Different __device__ variables behind one name

I am working on my first big CUDA project and I am really frustrated by a problem I do not understand.

My project is structured as follows:

    [*]In "barnes_hut_cuda.h" there are several "global" pointers to device memory, e. g. ``` __device__ float3* positions = NULL;. ``` [*]In "barnes_hut_cuda.cu" they are initialized by »initCuda()«. »setRandomValues()« generates some useful data and copies it to the device memory.[*]Every kernel is located in "kernel1.cu" to "kernel6.cu" and every "kernel[i].h" provides a function to run the kernel. -> In "kernel1.cu" the function »initKernel1()« does some initialization work and »void kernel1(void)« runs the kernel.

The main-function simply calls some functions in the following order:

[list=1][]»initCuda()« -> invokes »initKernel1()«[]»setRandomValues()«»kernel1()«.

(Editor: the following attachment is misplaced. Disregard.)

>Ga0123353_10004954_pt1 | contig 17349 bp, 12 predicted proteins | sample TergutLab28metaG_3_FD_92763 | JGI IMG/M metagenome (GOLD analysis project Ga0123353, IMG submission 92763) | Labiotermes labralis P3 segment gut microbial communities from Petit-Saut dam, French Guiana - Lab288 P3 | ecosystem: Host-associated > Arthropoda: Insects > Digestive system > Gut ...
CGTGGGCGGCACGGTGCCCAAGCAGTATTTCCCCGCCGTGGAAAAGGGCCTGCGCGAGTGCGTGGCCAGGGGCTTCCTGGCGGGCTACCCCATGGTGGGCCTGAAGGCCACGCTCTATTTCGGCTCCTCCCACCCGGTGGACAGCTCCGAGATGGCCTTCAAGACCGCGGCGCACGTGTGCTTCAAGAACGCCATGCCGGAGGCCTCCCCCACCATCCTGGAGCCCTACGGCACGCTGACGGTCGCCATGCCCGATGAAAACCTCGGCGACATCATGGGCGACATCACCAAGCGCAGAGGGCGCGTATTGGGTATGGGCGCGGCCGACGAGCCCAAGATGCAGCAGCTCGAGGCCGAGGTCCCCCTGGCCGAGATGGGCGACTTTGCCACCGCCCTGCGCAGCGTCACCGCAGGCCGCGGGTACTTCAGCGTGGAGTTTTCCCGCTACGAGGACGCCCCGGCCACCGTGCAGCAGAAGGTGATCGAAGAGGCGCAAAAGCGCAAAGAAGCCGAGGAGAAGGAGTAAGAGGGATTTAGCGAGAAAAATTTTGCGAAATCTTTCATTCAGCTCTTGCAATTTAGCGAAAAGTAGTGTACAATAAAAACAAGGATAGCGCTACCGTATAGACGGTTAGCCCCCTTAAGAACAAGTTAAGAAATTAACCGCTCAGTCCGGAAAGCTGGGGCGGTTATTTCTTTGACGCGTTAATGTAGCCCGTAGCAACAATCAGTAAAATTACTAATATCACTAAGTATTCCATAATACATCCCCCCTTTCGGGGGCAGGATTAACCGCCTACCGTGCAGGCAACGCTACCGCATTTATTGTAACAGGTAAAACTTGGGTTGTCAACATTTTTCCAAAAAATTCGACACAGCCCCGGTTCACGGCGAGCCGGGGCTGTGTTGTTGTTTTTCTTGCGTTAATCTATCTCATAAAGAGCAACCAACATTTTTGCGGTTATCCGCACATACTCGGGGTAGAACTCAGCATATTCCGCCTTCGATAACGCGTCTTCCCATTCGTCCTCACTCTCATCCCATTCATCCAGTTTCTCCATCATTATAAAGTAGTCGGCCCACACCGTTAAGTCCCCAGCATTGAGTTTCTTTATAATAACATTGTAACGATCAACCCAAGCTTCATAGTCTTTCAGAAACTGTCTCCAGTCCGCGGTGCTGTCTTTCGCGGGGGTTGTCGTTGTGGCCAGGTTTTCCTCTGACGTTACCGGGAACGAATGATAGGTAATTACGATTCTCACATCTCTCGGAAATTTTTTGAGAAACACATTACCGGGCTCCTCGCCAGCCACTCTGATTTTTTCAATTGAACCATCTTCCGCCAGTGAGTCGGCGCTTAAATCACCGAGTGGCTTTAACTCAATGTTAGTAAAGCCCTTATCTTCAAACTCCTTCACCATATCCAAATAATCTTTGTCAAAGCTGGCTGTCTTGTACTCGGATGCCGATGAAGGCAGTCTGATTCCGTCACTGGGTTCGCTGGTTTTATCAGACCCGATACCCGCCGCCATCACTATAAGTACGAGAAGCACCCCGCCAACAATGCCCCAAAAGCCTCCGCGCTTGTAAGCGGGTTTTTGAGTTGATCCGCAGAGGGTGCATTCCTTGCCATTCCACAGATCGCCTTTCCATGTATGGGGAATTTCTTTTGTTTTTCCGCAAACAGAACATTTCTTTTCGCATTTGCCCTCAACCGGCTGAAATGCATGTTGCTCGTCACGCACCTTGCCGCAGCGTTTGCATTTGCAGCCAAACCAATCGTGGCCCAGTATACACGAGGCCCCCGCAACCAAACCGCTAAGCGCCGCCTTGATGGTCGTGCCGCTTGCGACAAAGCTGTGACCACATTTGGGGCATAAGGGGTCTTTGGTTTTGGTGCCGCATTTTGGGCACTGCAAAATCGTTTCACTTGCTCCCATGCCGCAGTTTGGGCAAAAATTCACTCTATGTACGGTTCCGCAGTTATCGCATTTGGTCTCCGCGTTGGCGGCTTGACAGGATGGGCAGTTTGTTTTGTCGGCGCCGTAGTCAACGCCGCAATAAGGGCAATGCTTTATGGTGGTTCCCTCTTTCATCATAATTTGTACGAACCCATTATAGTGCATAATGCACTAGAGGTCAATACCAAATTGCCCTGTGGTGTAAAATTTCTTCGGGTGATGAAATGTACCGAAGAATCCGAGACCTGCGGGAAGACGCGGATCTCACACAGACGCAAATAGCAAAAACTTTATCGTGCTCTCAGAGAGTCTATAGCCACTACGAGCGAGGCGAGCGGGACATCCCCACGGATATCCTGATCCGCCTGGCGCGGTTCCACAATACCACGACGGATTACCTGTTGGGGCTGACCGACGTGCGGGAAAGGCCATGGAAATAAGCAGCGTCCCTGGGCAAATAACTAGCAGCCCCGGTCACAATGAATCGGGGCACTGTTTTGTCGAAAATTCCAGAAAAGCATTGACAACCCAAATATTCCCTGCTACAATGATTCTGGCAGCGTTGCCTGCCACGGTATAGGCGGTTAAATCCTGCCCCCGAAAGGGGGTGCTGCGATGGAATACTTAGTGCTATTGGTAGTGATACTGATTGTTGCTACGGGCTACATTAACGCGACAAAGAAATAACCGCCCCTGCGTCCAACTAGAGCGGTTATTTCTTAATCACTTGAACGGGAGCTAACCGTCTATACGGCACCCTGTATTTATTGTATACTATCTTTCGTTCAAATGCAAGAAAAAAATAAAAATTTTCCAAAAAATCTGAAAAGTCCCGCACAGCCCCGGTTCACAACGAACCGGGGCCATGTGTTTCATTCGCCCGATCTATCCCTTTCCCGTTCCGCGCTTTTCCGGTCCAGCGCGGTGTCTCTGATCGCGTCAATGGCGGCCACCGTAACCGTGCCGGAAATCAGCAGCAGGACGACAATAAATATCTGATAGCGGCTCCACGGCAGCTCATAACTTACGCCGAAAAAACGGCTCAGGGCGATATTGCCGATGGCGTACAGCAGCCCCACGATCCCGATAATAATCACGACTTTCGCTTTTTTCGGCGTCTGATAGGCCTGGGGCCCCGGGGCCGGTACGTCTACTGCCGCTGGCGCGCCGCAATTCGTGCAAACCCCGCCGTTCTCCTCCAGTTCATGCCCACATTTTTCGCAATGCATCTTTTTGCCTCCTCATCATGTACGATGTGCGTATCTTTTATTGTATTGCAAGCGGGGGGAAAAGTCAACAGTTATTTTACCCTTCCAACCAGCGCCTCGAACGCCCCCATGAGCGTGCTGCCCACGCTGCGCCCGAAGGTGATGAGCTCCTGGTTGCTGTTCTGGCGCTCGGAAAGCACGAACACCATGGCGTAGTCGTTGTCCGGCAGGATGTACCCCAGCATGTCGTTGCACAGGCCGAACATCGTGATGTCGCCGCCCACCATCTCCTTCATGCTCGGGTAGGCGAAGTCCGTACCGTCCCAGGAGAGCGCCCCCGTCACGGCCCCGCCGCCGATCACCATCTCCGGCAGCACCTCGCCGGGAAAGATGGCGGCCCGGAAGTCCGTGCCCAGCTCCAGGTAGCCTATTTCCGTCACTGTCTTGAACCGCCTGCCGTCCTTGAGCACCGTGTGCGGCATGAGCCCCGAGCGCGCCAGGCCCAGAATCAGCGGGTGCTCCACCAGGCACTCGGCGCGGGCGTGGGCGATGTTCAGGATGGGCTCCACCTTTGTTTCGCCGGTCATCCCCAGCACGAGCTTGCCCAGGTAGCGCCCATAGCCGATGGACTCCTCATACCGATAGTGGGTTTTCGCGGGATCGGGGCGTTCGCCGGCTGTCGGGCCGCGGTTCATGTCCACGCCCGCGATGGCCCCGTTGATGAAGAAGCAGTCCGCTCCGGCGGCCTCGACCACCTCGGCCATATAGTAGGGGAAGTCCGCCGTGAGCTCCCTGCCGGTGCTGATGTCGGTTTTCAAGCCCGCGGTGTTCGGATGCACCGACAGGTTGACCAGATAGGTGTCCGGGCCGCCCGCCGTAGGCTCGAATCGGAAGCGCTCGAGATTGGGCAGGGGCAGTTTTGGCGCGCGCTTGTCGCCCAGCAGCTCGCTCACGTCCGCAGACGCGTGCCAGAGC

Now the following problem occurs: After initializing the pointers, they have a specific address and everything is fine. Then, »initKernel1()« is invoked, where the pointers have the value »NULL«. After that in »setRandomValues()« again the pointers are initialized. Invoking »kernel1()« shows NULL-pointers again.

I wrote a main function, that invokes the functions in the right order and in every function I print the value of one pointer (where it points to on device Memory) and the location of the variable on the host memory (in brackets). Here is the output:

positions = 310000 (&61f5b8) (initCuda())

positions = 0 (&61f648) (initKernel1())

positions = 310000 (&61f5b8) (setRandomValues())

positions = 0 (&61f648) (kernel1())

The result clearly shows that for the functions in “barnes_hut_cuda.cu” the variables defined in “barnes_hut_cuda.h” are different to those seen by the functions defined in “kernel1.h”, although they should be the same.

It seems that every time “barnes_hut_cuda.h” is included, all variables are defined again. Maybe this is an issue with the »__device__«-macro.

(I compile the source files one by one to object code and then link them together. Normally that should work. (The makefile of NVIDIA does the same.))